Handling Domains

While most users log in to Schoology through the main domain (www.schoology.com), schools can also specify their own custom subdomain (schoolname.schoology.com) or custom domain (lms.schoolname.org). It is important to handle and maintain this domain when authorizing your OAuth keys.

Schoology SDK

You will need to be using the Schoology PHP SDK version 0.9.2 or above. The validateLogin() function returns an array of information about the current Schoology user, including the 'domain'. This domain should be passed into subsequent instantiations of the Schoology API class:

$schoology = new SchoologyApi($consumer_key, $consumer_secret);
$login = $schoology->validateLogin();
$_SESSION['schoology'] = $login;
// For v0.9.2
$schoology = new SchoologyApi($consumer_key, $consumer_secret, '', '', $_SESSION['schoology']['domain']);

// For v0.9.3 and above
$schoology = new SchoologyApi($consumer_key, $consumer_secret, $_SESSION['schoology']['domain']);

Determining the Domain

The domain information is important since that is where their active Schoology Session is handled. For example:

  1. The user logs in to Schoology through schoolname.schoology.com
  2. They access your application for the first time
  3. Your application gets a set of request tokens and attempts to authorize them through http://www.schoology.com/oauth/authorize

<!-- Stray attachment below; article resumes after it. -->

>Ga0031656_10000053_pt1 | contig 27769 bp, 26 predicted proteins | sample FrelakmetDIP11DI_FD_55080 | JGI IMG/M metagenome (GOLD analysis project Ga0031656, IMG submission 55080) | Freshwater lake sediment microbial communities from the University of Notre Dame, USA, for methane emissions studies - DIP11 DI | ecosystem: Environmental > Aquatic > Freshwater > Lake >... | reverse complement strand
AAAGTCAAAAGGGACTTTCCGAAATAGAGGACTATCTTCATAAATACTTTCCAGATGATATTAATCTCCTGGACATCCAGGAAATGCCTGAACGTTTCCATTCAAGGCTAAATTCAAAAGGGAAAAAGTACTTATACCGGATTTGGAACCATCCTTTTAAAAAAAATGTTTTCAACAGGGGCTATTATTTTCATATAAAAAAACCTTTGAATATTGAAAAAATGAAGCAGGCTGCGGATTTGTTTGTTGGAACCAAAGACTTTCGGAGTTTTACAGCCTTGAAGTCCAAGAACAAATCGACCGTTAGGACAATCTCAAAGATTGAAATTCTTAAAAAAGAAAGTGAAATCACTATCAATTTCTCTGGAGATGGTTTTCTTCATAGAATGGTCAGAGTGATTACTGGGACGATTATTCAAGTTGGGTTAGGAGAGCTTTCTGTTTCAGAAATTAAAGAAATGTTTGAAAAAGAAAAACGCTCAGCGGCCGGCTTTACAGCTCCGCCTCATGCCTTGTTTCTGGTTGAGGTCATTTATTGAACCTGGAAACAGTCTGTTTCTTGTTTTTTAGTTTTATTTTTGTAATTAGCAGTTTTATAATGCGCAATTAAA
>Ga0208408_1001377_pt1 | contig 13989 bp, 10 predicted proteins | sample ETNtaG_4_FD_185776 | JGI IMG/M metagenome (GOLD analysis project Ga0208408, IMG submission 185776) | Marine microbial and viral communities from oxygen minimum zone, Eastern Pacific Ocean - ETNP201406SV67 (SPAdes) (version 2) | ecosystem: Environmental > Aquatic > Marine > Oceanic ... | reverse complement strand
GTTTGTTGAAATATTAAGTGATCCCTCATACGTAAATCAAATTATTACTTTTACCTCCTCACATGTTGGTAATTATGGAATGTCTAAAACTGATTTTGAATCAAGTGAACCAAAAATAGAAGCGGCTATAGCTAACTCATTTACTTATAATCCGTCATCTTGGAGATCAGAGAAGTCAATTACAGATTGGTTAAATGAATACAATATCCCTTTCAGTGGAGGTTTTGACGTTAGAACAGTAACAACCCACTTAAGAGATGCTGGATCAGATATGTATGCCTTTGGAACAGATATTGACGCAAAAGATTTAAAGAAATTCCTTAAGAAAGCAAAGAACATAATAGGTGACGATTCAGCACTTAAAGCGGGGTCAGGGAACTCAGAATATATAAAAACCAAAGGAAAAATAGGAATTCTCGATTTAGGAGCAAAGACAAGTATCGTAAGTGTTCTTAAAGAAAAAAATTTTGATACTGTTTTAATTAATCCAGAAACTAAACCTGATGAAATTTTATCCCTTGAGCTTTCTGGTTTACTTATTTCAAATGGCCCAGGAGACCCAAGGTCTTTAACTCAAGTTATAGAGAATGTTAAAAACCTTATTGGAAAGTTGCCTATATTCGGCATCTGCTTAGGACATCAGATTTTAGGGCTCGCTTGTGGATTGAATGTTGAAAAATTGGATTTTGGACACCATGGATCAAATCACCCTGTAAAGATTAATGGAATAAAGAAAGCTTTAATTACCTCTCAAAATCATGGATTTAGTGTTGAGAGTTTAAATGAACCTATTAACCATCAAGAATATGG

If the user is not logged into to www.schoology.com, they will simply be asked to log in again. However, if a different user was logged into www.schoology.com (a common situation in computer labs), it is possible that those oauth request tokens will be mistakenly associated with the wrong user.

You should take care to forward the user back to the domain from which they accessed your application. In the example above, they should be forwarded to:

$authorize_url = 'http://' . $domain . '/oauth/authorize';

You can determine the appropriate domain using one of the following two methods.

SAML Information
The domain of the user is passed in the SAML login packet in the 'domain' attribute, along with the user's UID, name, timezone, etc.
HTTP Referrer
If you are not using SAML login, you can use the HTTP referrer to determine the domain from which the user accessed your application.